Tahltan Strong benefit concerts raise more than $86k for Telegraph Creek

An evacuation order for the community and surrounding area, issued in August, remains in effect

The Tahltan Strong fundraising concerts held in Whitehorse last month raised more than $86,000 in support for Telegraph Creek recovery efforts.

The Tahltan Central Government made the announcement in a press release Oct. 4.

According to the release, Tahltan Strong organizer Jacqueline Shorty presented a cheque for $86,160.16 to Tahltan Central Government president Chad Norman Day and Tahltan Band chief Rick McLean in a ceremony in Vancouver Oct. 4.

“We are truly humbled by the outpouring of support our Tahltan Nation has received, from surrounding Nations, from our partners and from the general public,” Day says in the press release. “Thank you to everyone for donating and standing by us in our time of need.”

McLean was also thankful.

“We, the Tahltan people, and in particular the community of Telegraph creek are very grateful for the amazing outpouring of generosity from the people of the Yukon and especially Jacqui Shorty and the volunteers who worked with her to make this all happen,” he said in the release.

In another press release, Shorty said she was “pulled by a force greater than myself to help in any way that I could.”

“My children are a part of the Tahltan nation, our visits to Telegraph Creek have tied our spirits to the land there, such a sacred place and such a sacred people,” she said.

“What a blessing to have been able to raise that much in the Yukon. Thank God for the volunteers who worked alongside me, they definitely played a huge role in our fundraising… I can’t thank the Tahltan Strong Benefit Concert team enough for having faith throughout the entirety of the planning. I am humbled and honored by their dedication.”

Telegraph Creek and the surrounding area have been under an evacuation order since early August as wildfires ripped through the region.

Torrye McKenzie, communications lead with the Tahltan Band Council’s Emergency Operations Centre, said in an interview Oct. 9 that the council will be thoroughly assessing the situation on the ground and the needs of residents before deciding what to do with the donations.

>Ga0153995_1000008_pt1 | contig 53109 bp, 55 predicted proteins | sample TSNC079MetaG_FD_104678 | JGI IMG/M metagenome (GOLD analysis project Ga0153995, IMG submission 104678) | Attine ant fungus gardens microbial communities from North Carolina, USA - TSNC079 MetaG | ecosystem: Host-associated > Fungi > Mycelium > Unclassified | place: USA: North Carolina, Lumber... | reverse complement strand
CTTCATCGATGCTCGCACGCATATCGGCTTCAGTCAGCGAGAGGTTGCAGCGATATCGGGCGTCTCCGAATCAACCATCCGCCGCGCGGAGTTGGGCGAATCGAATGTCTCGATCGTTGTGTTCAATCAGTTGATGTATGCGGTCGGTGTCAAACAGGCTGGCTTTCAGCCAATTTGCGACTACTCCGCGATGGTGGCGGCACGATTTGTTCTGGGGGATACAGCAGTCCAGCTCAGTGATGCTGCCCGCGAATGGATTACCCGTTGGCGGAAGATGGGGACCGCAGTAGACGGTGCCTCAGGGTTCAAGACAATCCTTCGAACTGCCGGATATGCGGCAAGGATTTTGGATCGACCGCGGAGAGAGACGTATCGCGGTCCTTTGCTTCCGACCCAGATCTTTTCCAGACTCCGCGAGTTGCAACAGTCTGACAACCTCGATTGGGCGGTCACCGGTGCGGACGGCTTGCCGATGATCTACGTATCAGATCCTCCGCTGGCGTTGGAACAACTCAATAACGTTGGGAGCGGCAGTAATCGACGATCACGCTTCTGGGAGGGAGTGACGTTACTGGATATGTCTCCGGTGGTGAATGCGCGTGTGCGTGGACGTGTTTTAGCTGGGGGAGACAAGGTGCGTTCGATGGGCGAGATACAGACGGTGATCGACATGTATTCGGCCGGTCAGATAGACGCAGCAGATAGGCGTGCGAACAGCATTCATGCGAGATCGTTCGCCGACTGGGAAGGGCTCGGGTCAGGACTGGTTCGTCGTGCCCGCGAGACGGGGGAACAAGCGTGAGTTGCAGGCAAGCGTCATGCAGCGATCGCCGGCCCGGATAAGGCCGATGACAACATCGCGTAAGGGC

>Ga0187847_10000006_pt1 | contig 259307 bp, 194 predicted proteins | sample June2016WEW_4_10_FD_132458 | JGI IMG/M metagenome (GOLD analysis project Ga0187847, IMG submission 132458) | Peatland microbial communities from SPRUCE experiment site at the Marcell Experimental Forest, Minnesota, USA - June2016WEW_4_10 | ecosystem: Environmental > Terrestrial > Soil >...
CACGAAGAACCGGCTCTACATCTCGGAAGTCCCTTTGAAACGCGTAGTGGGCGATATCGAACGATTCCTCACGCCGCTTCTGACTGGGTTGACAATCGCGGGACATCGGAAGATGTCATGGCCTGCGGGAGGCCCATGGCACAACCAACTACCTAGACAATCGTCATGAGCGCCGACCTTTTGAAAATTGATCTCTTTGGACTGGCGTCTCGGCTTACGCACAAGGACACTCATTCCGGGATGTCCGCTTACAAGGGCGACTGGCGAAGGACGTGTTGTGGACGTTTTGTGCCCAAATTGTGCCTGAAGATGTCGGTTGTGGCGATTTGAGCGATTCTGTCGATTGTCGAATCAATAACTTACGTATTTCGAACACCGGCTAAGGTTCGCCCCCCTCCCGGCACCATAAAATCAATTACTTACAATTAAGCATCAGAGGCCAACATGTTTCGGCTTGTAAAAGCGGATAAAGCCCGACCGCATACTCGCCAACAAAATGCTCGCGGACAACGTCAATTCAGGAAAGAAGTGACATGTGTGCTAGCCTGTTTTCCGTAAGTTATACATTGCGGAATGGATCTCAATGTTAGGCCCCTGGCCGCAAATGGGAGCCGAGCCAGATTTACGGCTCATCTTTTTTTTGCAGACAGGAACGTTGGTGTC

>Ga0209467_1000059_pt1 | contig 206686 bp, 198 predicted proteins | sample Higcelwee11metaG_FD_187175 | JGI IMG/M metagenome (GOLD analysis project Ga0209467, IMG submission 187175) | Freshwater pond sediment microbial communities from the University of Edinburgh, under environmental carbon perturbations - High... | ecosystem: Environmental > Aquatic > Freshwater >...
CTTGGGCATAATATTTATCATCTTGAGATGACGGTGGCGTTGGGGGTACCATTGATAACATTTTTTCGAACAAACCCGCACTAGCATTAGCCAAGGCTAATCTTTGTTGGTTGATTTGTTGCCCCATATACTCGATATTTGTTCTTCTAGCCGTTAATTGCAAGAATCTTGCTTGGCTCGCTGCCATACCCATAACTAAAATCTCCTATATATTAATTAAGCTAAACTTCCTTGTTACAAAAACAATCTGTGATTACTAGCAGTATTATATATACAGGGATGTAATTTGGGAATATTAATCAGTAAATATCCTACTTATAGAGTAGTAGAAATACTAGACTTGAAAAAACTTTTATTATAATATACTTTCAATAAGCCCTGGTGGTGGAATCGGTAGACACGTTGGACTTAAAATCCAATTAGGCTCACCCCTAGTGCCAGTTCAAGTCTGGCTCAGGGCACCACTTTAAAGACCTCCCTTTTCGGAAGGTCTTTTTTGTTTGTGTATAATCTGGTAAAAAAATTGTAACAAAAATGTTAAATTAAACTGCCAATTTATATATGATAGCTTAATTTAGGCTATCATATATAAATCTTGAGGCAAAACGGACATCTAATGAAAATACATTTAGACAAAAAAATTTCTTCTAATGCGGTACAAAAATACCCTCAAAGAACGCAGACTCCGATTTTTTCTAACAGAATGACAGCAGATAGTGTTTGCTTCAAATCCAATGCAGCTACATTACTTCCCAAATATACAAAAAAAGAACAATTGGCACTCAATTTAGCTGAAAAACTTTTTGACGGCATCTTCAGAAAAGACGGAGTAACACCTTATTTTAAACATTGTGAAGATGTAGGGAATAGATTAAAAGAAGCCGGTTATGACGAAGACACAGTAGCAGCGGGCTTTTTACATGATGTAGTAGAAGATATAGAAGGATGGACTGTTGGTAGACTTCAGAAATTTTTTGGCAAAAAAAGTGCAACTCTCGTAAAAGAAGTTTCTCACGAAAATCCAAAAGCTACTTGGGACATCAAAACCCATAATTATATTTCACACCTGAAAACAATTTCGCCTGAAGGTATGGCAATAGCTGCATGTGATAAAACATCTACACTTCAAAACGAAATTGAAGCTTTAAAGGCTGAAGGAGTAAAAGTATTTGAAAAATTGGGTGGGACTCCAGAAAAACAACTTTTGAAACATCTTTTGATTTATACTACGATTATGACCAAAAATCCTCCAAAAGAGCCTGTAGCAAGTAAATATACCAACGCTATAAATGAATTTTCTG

While some residents have been given permits to re-enter the community to gather necessary belongings, McKenzie said no one has been allowed to properly return to Telegraph Creek yet.

“Right now, we’re waiting on the insurance company to confirm contractors for the site clean-up as well as the rebuild, so until we have those in place, we can’t release a date (for when residents can return) … It’s hard to confirm when there aren’t those structures in place quite yet,” she said.

In Telegraph Creek, the fires destroyed 27 buildings, including 21 homes, two businesses, a daycare and a church. Overall, more than 160 structures have been lost in the area, including fish camps, historical sites, grave sites and seasonal cottages.

While the fires, some of which are still burning, are no longer considered a threat, McKenzie said that the community is still not “completely safe” yet.

“There’s construction going on, there’s continual monitoring and hazard assessments being done … The water has come back and the water is consumable now but there’s just so much going on in the community that the evacuation order is still in effect because the homes are not livable at this point,” she said.

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